Oh! Also have a mechanically-inclined friend show you how to change a tire. This is important, as it's the difference between being a few minutes late, or a few hours late. It's dirty and strenuous, and you will feel like superman once you've done it.
posted by Slap*Happy at 7:19 PM on March 28, 2011

Cars are an expense. For a real life example I give you this. I bought a 1999 grand prix for $2000. It was in an accident which accounts for low price ,but no damage to any functional parts. So far it has required both front wheel bearings replaced, new tires, transmission fluid and filter replaced, The gaskets for the cooling system are starting to go, which so far as been solved with magic goo put in the cooling system. I consider this a really good experience for this old a car. I would not take it across country without a through going over and all fluids changed. I would expect you to pay $2000 to keep this car safely on the road for five years. Yes check the tires, and be anal about tire pressure.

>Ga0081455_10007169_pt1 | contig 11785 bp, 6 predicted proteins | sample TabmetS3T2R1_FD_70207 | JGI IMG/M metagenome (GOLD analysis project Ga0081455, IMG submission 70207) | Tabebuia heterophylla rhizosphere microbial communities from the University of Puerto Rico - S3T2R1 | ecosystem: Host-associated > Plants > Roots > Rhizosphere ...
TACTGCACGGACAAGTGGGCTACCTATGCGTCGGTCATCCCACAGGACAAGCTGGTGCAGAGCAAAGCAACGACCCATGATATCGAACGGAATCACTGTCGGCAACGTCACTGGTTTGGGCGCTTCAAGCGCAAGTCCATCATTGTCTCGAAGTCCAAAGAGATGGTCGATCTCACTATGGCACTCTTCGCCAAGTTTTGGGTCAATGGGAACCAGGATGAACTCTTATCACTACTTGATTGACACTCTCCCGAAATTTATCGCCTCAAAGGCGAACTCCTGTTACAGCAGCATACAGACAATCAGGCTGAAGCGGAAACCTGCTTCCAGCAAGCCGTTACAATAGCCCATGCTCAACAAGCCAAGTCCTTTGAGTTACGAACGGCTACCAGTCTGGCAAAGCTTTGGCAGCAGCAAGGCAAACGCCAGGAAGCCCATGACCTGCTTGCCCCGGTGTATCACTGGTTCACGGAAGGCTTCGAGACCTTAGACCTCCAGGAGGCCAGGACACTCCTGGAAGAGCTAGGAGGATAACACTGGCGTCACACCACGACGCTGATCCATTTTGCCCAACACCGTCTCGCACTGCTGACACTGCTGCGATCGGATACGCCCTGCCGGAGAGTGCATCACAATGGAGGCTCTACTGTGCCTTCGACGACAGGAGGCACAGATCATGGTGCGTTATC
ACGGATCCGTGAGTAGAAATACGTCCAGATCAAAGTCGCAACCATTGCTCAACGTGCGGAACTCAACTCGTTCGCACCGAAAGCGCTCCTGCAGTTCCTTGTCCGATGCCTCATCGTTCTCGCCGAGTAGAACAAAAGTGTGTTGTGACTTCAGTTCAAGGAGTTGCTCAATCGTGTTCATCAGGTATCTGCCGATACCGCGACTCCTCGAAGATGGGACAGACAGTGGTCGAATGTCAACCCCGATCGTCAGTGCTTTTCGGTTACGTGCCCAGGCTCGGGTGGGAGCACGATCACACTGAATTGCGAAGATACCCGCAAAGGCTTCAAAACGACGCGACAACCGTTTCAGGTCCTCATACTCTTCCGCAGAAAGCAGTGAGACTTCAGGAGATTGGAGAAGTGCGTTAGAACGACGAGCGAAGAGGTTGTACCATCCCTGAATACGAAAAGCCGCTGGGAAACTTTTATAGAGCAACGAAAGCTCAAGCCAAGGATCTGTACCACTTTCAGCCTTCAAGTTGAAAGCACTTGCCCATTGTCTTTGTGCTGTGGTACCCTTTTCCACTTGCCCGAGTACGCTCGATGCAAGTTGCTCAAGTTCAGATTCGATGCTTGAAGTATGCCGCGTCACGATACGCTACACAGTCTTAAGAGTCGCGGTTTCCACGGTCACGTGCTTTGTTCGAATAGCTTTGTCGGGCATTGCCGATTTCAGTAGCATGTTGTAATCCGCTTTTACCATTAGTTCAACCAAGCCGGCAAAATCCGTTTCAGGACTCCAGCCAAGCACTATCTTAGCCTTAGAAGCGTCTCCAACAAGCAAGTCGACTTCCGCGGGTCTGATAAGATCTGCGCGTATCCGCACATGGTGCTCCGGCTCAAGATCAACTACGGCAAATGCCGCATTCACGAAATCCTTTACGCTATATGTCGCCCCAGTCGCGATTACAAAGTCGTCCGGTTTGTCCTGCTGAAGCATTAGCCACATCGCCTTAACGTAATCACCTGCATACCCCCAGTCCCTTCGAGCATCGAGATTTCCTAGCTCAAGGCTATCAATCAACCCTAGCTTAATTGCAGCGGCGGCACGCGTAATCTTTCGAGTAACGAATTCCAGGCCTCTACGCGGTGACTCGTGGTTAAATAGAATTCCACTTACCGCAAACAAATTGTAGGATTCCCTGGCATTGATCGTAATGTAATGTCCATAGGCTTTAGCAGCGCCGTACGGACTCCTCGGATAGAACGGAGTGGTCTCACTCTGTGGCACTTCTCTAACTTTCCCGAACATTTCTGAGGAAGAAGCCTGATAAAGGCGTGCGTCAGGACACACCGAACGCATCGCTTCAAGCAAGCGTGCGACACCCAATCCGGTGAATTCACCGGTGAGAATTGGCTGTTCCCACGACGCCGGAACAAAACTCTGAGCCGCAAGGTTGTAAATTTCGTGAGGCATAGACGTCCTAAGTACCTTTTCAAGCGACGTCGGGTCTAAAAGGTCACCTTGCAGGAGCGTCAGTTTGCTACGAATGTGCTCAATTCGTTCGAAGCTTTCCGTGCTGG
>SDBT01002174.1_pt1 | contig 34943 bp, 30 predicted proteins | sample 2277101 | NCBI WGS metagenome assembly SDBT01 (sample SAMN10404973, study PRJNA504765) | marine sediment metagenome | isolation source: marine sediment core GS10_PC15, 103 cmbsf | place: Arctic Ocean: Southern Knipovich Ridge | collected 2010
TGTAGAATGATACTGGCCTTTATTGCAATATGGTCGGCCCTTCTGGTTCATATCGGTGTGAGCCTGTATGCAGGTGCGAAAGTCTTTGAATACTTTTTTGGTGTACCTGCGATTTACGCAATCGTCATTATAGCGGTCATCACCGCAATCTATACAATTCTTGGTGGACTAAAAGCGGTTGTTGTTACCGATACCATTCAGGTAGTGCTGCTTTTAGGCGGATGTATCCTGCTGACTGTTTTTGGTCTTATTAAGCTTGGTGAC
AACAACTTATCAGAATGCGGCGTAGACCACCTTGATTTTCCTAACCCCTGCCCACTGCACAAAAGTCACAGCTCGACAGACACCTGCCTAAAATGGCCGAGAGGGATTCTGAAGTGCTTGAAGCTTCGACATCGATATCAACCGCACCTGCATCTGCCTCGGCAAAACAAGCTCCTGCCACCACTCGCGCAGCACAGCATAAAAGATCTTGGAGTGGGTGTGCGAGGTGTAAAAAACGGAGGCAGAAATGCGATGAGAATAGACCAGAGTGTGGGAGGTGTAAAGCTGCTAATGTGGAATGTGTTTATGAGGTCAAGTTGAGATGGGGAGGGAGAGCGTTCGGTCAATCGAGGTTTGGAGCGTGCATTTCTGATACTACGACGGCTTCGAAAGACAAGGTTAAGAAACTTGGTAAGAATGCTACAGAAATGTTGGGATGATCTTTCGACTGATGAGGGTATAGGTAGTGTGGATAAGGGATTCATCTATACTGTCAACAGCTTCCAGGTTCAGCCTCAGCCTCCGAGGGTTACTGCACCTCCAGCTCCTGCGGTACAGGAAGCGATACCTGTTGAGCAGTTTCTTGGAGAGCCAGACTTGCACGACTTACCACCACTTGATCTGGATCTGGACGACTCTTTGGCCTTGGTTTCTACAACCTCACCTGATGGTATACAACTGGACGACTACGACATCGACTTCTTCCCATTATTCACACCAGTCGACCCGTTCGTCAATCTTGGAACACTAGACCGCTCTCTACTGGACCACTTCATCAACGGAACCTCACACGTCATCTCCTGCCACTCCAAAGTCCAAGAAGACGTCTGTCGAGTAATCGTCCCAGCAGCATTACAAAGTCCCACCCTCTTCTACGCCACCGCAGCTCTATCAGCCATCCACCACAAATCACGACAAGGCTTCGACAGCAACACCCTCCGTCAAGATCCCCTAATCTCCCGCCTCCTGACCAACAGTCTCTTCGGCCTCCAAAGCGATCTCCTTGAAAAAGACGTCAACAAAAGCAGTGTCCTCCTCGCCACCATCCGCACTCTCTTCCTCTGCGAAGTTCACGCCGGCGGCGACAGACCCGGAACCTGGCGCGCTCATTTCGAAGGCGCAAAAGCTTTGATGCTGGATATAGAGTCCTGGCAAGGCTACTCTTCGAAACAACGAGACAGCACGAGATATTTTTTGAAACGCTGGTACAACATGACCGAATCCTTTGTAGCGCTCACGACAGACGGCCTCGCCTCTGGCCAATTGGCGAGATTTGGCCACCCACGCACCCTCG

posted by JohnR at 7:25 PM on March 28, 2011

Since you don't plan to drive it that much, you should make it a habit to drive it a little bit every week, such as to get groceries. Cars don't like to sit. And you can probably get a good idea of gas consumption from your grandfather and do not put more than a few months of gas in it if you won't be driving that much. You'll probably end up driving it more than you think, though.
posted by Yorrick at 7:37 PM on March 28, 2011

Best answer: Former Buick Park Avenue owner here ('95)...

Other than the aforementioned rust (which eats cars alive where I live), I had an issue with the starter from time to time. The rear shocks also have 'ride-leveling' feature that uses a small air pump under the hood to pump up the rear of the car if you put something heavy in the trunk. If your shocks start to leak for some reason, and you don't feel like spending money to replace them, you might consider disconnecting that pump.